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Bonneville Salt Flats future in jeopardy

The World's Fastest indian polaris salt flats
The World's Fastest Indian

The future of the famous Bonneville Salt Flats, where Burt Munro so famously broke several world speed records on his 1920s Indian Scout, is in jeopardy.

The annual Speed Week is facing its third consecutive year of cancellation because the salt crust is too thin. 

Apparently the “dry” lake is threatened by mining and wet weather conditions over several years.

Now racers have called on the US Congress to pass a law to ensure federal land managers restore Utah’s flats.

Speed Week was cancelled in 2014 after floods and it was axed in 2015 because the crust was deemed too thin, rough and short.

In most places, the crusty surface is less than 5cm (2 inches) thick which is the minimum requirement for racing. The crust usually varies up to 15cm (6 inches) thick and lies on top of a dirt and water quicksand surface that prevents racing or even driving slowly across the flats.

Evelyne Scholz will attempt to become the second female admitted to the exclusive Bonneville 200mph club riding a ‘naked’ bike. 220mph 'Naked' Land Speed Record in August, 2016, at the Bonneville Salt Flats, Utah, USA. salt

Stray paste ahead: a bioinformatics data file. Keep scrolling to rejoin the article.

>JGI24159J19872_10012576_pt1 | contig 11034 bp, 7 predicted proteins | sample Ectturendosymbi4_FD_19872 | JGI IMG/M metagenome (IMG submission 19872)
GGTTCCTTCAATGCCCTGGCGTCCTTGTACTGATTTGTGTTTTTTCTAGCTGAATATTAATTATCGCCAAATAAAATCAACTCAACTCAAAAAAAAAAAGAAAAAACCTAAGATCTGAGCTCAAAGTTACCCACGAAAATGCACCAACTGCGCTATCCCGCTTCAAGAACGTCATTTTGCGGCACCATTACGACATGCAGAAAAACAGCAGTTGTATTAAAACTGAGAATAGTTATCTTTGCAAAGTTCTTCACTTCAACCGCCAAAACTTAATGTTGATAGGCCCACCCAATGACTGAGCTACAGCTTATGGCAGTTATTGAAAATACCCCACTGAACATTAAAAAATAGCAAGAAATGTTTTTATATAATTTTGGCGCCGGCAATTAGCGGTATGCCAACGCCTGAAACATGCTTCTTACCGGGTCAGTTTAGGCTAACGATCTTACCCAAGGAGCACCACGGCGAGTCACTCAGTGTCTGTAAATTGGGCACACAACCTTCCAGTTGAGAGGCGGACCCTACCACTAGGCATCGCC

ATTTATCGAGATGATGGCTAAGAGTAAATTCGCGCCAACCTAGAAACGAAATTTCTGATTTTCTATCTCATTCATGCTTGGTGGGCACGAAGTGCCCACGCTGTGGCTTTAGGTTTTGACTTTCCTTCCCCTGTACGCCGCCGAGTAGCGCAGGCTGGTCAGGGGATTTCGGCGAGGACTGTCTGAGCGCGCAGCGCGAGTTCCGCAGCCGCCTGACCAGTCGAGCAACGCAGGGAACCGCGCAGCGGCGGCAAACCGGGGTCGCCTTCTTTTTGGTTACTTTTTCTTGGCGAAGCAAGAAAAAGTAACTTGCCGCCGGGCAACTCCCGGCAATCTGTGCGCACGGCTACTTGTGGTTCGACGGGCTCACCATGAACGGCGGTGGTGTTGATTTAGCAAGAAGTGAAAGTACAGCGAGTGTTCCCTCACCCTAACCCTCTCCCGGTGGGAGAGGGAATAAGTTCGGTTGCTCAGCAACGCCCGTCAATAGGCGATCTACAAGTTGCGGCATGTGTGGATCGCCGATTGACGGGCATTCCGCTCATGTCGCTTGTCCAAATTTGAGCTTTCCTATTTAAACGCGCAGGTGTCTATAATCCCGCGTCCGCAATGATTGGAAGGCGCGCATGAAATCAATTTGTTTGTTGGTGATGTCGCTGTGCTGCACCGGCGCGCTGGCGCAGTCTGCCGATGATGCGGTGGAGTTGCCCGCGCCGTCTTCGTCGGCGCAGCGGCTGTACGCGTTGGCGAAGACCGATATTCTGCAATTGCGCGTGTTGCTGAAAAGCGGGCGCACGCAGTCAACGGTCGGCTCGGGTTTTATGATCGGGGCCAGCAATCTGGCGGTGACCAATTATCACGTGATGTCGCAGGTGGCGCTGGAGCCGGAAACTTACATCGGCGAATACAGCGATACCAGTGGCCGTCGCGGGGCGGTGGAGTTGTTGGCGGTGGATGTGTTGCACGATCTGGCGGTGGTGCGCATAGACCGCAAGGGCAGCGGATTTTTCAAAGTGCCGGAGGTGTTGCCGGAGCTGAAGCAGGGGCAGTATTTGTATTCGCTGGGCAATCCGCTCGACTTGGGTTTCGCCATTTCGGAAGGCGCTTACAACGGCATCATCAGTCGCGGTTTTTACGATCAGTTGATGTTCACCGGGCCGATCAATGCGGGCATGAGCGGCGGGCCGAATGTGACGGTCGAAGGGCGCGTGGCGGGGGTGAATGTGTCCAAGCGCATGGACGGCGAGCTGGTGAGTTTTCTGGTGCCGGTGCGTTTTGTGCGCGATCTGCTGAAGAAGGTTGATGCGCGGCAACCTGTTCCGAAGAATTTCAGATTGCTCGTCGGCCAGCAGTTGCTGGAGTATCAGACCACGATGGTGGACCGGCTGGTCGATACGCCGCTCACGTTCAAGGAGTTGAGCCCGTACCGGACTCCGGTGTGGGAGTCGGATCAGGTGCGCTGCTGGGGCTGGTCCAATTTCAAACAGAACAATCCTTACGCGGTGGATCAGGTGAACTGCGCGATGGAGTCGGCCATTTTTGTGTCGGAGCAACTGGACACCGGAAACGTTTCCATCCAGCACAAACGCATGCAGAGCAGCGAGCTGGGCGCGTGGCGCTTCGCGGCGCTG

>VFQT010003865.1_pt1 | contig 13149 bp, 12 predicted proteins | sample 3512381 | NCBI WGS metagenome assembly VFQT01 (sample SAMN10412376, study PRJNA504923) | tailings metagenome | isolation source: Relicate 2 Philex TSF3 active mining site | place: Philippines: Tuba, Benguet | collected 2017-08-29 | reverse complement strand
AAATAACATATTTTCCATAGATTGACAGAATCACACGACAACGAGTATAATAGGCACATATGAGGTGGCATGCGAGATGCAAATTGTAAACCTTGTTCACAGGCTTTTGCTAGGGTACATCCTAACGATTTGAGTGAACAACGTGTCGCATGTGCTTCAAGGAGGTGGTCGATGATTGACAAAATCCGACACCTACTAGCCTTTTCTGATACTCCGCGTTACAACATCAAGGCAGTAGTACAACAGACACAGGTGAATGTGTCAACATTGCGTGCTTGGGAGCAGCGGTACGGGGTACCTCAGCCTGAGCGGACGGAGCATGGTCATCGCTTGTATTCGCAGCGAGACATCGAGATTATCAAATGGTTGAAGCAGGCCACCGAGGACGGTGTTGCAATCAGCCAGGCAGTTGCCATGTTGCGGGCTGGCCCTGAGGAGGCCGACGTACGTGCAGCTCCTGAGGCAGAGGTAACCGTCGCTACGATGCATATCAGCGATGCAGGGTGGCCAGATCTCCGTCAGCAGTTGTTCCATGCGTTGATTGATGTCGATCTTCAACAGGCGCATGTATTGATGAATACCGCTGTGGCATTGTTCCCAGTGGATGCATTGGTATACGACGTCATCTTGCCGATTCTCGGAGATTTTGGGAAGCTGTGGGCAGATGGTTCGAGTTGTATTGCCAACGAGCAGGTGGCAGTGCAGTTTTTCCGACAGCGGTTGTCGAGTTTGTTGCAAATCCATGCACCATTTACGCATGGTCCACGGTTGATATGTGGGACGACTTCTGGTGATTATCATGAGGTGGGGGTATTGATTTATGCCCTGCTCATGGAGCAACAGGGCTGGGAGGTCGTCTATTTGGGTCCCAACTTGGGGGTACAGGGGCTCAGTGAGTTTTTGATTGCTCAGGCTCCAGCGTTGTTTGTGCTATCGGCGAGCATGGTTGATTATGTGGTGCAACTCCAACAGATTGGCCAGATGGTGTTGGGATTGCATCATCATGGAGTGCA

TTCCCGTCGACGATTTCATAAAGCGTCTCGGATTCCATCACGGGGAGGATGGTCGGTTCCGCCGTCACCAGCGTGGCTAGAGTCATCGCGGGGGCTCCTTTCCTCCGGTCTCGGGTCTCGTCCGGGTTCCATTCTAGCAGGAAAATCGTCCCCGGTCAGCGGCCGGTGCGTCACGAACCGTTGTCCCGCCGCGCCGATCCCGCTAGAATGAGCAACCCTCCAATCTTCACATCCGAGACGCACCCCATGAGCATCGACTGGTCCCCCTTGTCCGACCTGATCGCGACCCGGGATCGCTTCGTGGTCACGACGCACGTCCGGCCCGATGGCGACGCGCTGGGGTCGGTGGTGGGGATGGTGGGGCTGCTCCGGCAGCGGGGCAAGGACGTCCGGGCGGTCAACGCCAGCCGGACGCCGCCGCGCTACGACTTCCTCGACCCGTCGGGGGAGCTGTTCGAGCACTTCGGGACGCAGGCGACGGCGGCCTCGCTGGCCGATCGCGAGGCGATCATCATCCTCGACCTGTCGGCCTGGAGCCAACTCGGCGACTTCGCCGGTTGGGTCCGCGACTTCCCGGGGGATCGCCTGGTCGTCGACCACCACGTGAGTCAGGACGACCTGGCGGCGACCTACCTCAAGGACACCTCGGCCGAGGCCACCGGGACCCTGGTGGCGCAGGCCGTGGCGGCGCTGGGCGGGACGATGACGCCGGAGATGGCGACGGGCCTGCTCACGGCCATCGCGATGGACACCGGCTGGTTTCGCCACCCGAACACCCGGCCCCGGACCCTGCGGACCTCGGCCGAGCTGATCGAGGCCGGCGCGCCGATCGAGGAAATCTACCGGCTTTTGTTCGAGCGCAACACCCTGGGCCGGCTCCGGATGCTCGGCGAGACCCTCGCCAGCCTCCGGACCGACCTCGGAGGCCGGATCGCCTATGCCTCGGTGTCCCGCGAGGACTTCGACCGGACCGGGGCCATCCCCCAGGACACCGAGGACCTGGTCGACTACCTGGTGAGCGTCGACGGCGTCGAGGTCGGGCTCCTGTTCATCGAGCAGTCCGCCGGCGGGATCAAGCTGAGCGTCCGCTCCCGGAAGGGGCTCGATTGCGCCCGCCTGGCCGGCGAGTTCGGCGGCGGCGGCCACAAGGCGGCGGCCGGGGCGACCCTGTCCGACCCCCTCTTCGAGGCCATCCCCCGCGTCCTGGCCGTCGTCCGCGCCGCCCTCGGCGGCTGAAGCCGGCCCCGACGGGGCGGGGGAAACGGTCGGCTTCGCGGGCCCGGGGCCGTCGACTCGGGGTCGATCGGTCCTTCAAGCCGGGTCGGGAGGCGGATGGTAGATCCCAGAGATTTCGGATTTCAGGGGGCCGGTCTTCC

The Southern California Timing Association also requires 6 miles (9.6km) for the vehicles to get up to speed, hit the timed traps and slow down safely. However, there isn’t a long enough stretch of 5cm-thick salt crust for racing.

They also say the crust in most other areas is too soft or rough to safely support racing.

Utah Salt Flats Racing Association president Dennis Sullivan says they are drafting a federal law calling for the US Bureau of Land Management to take some kind of action to restore depleted salt within a certain time frame.

Racing on the Bonneville salt flats

While racers blame the condition of the lake’s surface on salt-extraction industries and potash mining which is draining an aquifer that helps replenish the flats, scientists have not been able to provide any evidence of a long-term decline.

A scientific study on the lake is not due to be released until 2018, but by then there may not be enough salt left for the racing tradition to continue.